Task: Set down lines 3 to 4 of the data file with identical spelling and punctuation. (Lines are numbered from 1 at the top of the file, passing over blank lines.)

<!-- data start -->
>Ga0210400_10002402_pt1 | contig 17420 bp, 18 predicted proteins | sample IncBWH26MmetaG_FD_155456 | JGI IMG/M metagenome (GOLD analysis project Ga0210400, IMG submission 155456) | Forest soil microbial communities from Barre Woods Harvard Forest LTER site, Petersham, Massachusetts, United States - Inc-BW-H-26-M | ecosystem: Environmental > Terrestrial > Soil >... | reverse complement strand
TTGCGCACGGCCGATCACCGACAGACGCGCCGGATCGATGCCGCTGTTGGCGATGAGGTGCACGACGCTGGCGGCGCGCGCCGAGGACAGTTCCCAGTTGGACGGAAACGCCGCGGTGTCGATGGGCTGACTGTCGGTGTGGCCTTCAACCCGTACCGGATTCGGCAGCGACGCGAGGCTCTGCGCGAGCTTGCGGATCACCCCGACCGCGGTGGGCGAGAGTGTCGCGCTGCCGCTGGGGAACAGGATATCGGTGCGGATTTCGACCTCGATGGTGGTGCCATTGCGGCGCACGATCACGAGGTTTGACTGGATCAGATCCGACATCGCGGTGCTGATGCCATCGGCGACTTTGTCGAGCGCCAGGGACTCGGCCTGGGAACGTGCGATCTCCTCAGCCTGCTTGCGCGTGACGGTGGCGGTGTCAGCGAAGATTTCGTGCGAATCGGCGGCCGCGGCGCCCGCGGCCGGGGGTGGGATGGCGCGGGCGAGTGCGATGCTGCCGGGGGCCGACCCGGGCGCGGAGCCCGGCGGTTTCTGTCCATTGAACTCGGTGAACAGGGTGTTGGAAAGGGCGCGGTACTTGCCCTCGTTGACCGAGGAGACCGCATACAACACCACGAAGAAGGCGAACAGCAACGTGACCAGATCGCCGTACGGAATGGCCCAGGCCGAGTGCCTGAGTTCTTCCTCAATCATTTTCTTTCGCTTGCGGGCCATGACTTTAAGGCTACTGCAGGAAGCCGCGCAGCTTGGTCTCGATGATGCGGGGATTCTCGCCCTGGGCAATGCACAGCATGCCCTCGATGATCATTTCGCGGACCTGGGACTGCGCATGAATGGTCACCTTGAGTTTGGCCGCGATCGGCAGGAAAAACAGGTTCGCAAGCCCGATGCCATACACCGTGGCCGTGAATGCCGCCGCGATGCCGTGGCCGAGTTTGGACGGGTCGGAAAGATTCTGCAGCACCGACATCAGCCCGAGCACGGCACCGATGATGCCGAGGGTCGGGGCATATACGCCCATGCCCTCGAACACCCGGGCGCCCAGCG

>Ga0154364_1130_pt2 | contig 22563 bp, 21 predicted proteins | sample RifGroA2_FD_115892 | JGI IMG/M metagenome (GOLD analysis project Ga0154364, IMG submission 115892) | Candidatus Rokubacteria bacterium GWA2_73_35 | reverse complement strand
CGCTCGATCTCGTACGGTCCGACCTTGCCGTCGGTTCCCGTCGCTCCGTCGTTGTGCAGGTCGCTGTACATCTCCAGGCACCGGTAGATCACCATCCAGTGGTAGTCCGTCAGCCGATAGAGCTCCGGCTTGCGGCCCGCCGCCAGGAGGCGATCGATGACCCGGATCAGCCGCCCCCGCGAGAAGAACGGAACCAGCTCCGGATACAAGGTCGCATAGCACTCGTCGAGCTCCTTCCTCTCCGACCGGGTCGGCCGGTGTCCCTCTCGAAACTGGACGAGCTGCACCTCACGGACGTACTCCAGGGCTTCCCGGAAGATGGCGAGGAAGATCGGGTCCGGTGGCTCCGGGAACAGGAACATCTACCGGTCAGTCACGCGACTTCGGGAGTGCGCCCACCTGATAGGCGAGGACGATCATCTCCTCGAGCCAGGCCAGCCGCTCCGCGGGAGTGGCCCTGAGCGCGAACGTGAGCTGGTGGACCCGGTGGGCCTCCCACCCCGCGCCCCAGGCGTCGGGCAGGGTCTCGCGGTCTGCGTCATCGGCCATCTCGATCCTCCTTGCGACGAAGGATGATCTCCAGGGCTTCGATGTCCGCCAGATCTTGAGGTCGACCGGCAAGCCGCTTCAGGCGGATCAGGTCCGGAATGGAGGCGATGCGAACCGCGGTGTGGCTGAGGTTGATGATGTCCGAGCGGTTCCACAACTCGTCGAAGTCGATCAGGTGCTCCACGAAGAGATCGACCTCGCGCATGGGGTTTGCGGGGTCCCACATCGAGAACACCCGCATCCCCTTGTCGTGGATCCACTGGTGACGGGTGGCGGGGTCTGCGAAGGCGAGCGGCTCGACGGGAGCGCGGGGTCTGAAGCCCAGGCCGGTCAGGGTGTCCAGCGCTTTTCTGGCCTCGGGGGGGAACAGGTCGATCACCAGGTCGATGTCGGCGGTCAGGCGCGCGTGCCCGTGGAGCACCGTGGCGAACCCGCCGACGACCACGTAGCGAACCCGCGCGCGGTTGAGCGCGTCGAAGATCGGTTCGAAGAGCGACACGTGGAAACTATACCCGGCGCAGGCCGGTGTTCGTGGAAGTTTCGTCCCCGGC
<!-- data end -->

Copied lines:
>Ga0154364_1130_pt2 | contig 22563 bp, 21 predicted proteins | sample RifGroA2_FD_115892 | JGI IMG/M metagenome (GOLD analysis project Ga0154364, IMG submission 115892) | Candidatus Rokubacteria bacterium GWA2_73_35 | reverse complement strand
CGCTCGATCTCGTACGGTCCGACCTTGCCGTCGGTTCCCGTCGCTCCGTCGTTGTGCAGGTCGCTGTACATCTCCAGGCACCGGTAGATCACCATCCAGTGGTAGTCCGTCAGCCGATAGAGCTCCGGCTTGCGGCCCGCCGCCAGGAGGCGATCGATGACCCGGATCAGCCGCCCCCGCGAGAAGAACGGAACCAGCTCCGGATACAAGGTCGCATAGCACTCGTCGAGCTCCTTCCTCTCCGACCGGGTCGGCCGGTGTCCCTCTCGAAACTGGACGAGCTGCACCTCACGGACGTACTCCAGGGCTTCCCGGAAGATGGCGAGGAAGATCGGGTCCGGTGGCTCCGGGAACAGGAACATCTACCGGTCAGTCACGCGACTTCGGGAGTGCGCCCACCTGATAGGCGAGGACGATCATCTCCTCGAGCCAGGCCAGCCGCTCCGCGGGAGTGGCCCTGAGCGCGAACGTGAGCTGGTGGACCCGGTGGGCCTCCCACCCCGCGCCCCAGGCGTCGGGCAGGGTCTCGCGGTCTGCGTCATCGGCCATCTCGATCCTCCTTGCGACGAAGGATGATCTCCAGGGCTTCGATGTCCGCCAGATCTTGAGGTCGACCGGCAAGCCGCTTCAGGCGGATCAGGTCCGGAATGGAGGCGATGCGAACCGCGGTGTGGCTGAGGTTGATGATGTCCGAGCGGTTCCACAACTCGTCGAAGTCGATCAGGTGCTCCACGAAGAGATCGACCTCGCGCATGGGGTTTGCGGGGTCCCACATCGAGAACACCCGCATCCCCTTGTCGTGGATCCACTGGTGACGGGTGGCGGGGTCTGCGAAGGCGAGCGGCTCGACGGGAGCGCGGGGTCTGAAGCCCAGGCCGGTCAGGGTGTCCAGCGCTTTTCTGGCCTCGGGGGGGAACAGGTCGATCACCAGGTCGATGTCGGCGGTCAGGCGCGCGTGCCCGTGGAGCACCGTGGCGAACCCGCCGACGACCACGTAGCGAACCCGCGCGCGGTTGAGCGCGTCGAAGATCGGTTCGAAGAGCGACACGTGGAAACTATACCCGGCGCAGGCCGGTGTTCGTGGAAGTTTCGTCCCCGGC